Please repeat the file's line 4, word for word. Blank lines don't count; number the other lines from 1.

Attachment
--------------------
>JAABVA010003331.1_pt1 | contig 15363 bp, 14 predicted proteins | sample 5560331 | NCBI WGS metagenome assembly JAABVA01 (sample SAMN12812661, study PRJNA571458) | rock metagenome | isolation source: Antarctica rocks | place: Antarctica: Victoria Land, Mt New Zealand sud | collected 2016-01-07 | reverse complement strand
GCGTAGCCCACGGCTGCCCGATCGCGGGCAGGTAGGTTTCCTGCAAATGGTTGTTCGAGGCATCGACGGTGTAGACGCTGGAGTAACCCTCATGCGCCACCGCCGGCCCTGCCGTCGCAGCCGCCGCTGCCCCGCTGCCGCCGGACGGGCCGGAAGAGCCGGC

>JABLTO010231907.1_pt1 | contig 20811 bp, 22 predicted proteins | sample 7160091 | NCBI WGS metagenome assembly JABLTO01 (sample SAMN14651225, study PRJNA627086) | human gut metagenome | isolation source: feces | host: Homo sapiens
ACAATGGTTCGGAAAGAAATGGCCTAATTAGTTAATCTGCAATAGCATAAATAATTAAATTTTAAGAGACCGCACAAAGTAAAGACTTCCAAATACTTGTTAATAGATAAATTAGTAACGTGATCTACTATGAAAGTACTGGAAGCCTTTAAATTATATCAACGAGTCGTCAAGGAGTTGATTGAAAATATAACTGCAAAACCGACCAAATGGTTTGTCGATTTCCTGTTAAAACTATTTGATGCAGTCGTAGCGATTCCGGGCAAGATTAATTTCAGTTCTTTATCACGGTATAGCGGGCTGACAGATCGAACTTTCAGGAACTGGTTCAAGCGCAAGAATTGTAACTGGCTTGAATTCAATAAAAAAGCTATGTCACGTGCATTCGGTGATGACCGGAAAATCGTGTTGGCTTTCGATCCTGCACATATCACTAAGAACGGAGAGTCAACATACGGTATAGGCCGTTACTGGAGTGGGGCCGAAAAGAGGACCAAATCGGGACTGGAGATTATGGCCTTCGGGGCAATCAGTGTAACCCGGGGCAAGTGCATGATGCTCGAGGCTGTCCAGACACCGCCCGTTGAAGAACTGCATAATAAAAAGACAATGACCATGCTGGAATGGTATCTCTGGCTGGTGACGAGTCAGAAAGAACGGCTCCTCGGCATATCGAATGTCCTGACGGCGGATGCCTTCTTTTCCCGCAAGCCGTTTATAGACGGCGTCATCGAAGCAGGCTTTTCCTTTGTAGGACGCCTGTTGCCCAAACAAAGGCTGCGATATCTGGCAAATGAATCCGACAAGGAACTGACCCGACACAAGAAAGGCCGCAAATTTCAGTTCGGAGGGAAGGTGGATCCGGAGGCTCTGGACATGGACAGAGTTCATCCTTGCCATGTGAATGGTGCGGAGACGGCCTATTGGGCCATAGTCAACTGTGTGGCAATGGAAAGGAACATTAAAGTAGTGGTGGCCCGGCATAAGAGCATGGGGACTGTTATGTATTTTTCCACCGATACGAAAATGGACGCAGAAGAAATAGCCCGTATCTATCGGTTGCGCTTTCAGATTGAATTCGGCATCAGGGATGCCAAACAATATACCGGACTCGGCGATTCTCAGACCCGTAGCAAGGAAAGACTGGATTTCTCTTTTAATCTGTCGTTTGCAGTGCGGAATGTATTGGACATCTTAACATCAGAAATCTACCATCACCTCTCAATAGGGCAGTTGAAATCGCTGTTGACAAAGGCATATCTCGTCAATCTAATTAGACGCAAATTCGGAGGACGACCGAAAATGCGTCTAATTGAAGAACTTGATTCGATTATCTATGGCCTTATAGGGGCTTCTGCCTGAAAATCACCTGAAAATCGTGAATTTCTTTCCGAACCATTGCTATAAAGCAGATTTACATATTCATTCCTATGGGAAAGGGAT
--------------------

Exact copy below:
ACAATGGTTCGGAAAGAAATGGCCTAATTAGTTAATCTGCAATAGCATAAATAATTAAATTTTAAGAGACCGCACAAAGTAAAGACTTCCAAATACTTGTTAATAGATAAATTAGTAACGTGATCTACTATGAAAGTACTGGAAGCCTTTAAATTATATCAACGAGTCGTCAAGGAGTTGATTGAAAATATAACTGCAAAACCGACCAAATGGTTTGTCGATTTCCTGTTAAAACTATTTGATGCAGTCGTAGCGATTCCGGGCAAGATTAATTTCAGTTCTTTATCACGGTATAGCGGGCTGACAGATCGAACTTTCAGGAACTGGTTCAAGCGCAAGAATTGTAACTGGCTTGAATTCAATAAAAAAGCTATGTCACGTGCATTCGGTGATGACCGGAAAATCGTGTTGGCTTTCGATCCTGCACATATCACTAAGAACGGAGAGTCAACATACGGTATAGGCCGTTACTGGAGTGGGGCCGAAAAGAGGACCAAATCGGGACTGGAGATTATGGCCTTCGGGGCAATCAGTGTAACCCGGGGCAAGTGCATGATGCTCGAGGCTGTCCAGACACCGCCCGTTGAAGAACTGCATAATAAAAAGACAATGACCATGCTGGAATGGTATCTCTGGCTGGTGACGAGTCAGAAAGAACGGCTCCTCGGCATATCGAATGTCCTGACGGCGGATGCCTTCTTTTCCCGCAAGCCGTTTATAGACGGCGTCATCGAAGCAGGCTTTTCCTTTGTAGGACGCCTGTTGCCCAAACAAAGGCTGCGATATCTGGCAAATGAATCCGACAAGGAACTGACCCGACACAAGAAAGGCCGCAAATTTCAGTTCGGAGGGAAGGTGGATCCGGAGGCTCTGGACATGGACAGAGTTCATCCTTGCCATGTGAATGGTGCGGAGACGGCCTATTGGGCCATAGTCAACTGTGTGGCAATGGAAAGGAACATTAAAGTAGTGGTGGCCCGGCATAAGAGCATGGGGACTGTTATGTATTTTTCCACCGATACGAAAATGGACGCAGAAGAAATAGCCCGTATCTATCGGTTGCGCTTTCAGATTGAATTCGGCATCAGGGATGCCAAACAATATACCGGACTCGGCGATTCTCAGACCCGTAGCAAGGAAAGACTGGATTTCTCTTTTAATCTGTCGTTTGCAGTGCGGAATGTATTGGACATCTTAACATCAGAAATCTACCATCACCTCTCAATAGGGCAGTTGAAATCGCTGTTGACAAAGGCATATCTCGTCAATCTAATTAGACGCAAATTCGGAGGACGACCGAAAATGCGTCTAATTGAAGAACTTGATTCGATTATCTATGGCCTTATAGGGGCTTCTGCCTGAAAATCACCTGAAAATCGTGAATTTCTTTCCGAACCATTGCTATAAAGCAGATTTACATATTCATTCCTATGGGAAAGGGAT